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Iranian women allowed to attend domestic football match for first time in over 40 years

Hundreds of Iranian women attended a professional domestic football match in Tehran for the first time in over 40 years, following a ban on women attending sports stadiums.

Five hundred women were granted access into Tehran‘s Azadi stadium to watch a league match between Tehran-based Esteghlal FC and visiting team Sanat Mes Kerman FC, from the city of Kerman, the country’s semi-official state news agency Fars said on Thursday.

Women were separated from men in the stadium and entered through a special entrance via a car park, according to the Iranian Football Federation website.

Iran’s ban on women attending sports stadiums is not written into law but was put in place shortly after the 1979 Islamic Revolution.

While Thursday was the first time in over 40 years Iranian female soccer fans were allowed to watch a domestic game, women have been able to attend a small number of national matches.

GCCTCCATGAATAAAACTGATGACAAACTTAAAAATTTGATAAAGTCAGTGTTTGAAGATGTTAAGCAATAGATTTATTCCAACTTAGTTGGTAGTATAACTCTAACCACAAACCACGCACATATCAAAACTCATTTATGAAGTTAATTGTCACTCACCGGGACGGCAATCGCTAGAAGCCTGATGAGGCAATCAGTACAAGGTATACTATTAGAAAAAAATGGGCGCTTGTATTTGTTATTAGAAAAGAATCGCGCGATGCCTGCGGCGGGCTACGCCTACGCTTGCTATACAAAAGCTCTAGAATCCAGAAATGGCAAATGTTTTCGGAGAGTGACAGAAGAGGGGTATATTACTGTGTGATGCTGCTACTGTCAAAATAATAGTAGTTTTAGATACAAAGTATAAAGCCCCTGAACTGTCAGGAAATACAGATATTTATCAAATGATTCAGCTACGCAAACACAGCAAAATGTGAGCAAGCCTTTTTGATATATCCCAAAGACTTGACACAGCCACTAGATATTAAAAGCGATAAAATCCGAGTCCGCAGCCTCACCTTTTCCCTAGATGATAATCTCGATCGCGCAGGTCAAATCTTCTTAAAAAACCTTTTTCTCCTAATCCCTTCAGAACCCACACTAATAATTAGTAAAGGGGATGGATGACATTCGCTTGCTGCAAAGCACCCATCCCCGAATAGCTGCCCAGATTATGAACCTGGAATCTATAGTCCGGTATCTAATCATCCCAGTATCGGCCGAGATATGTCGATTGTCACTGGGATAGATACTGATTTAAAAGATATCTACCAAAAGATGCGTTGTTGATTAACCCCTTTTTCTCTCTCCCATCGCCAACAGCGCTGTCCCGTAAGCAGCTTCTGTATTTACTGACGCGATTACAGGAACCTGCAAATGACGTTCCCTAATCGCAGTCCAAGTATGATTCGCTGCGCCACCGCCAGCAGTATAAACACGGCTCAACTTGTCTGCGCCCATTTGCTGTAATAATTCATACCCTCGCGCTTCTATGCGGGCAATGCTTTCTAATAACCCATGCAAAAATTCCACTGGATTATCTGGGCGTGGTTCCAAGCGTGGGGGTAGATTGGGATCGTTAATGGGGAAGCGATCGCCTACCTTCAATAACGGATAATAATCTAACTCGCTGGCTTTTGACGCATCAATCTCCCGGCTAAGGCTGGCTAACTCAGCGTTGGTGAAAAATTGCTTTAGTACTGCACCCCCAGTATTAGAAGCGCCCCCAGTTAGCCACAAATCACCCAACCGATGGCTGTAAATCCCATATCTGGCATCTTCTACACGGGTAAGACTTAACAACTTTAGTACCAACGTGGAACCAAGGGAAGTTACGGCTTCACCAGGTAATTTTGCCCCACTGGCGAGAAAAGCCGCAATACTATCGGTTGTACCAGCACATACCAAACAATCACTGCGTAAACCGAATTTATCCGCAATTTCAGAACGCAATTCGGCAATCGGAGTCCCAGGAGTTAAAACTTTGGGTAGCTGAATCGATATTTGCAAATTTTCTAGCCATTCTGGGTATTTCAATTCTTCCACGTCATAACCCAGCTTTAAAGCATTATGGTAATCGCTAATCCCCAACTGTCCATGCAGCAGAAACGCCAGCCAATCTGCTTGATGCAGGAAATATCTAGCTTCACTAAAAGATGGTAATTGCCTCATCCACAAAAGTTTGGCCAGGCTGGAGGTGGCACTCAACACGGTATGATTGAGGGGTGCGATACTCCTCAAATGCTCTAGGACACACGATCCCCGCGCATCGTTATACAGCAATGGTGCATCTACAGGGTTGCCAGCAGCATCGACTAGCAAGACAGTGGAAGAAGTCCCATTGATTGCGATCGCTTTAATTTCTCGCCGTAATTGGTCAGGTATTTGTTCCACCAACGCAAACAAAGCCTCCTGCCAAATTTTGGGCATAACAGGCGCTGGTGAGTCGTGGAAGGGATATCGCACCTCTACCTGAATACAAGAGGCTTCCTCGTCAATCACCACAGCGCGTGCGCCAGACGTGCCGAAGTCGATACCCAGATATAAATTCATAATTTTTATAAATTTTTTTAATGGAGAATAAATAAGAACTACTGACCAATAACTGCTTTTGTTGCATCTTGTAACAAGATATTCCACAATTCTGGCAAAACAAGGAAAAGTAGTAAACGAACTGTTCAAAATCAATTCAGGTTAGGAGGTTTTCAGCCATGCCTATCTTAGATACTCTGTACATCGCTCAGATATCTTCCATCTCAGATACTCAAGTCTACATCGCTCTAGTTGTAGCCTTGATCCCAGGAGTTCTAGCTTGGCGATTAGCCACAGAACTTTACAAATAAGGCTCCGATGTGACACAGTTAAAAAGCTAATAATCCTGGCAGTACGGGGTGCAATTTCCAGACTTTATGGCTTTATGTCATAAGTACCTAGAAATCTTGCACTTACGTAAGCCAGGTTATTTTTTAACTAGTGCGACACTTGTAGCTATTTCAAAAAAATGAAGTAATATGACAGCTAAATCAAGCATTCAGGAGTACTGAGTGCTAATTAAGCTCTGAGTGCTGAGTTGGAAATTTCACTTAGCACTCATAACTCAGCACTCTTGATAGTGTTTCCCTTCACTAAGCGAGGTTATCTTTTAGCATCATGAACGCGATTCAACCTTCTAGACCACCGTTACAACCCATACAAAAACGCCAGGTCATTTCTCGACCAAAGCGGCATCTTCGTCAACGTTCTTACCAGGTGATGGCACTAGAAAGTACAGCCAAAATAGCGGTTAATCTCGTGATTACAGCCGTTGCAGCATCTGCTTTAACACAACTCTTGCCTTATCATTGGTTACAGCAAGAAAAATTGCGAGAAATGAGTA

Five hundred women were granted access to the match, where they were separated from men and entered the stadium via a separate entrance.

This year, Iranian women were allowed to share a landmark moment as Iran secured qualification for November’s World Cup in Qatar.

Three years before that, thousands of women were permitted to attend a World Cup Qualifier game between Iran and Cambodia in 2019, following pressure from human rights groups and the sport’s world governing body, FIFA.

Thursday marked the first time in over 40 years women were allowed to watch a domestic game.

That year, FIFA had come under increasing pressure to force Iran to overturn its ban on women entering sports stadiums, in particular following the death of Sahar Khodayari, a female fan who set herself on fire after she was denied access to a football stadium in Tehran.

Dubbed the “Blue Girl” on social media after the colors of her favorite Iranian football team, Esteghlal, Khodayari was charged with “openly committing a sinful act” by “appearing in public without a hijab” when she attempted to enter a stadium “dressed as a man” in March 2019, according to human rights group Amnesty International.

Women on Thursday were heard chanting “Blue Girl” — a tribute to Khodayari years after her death

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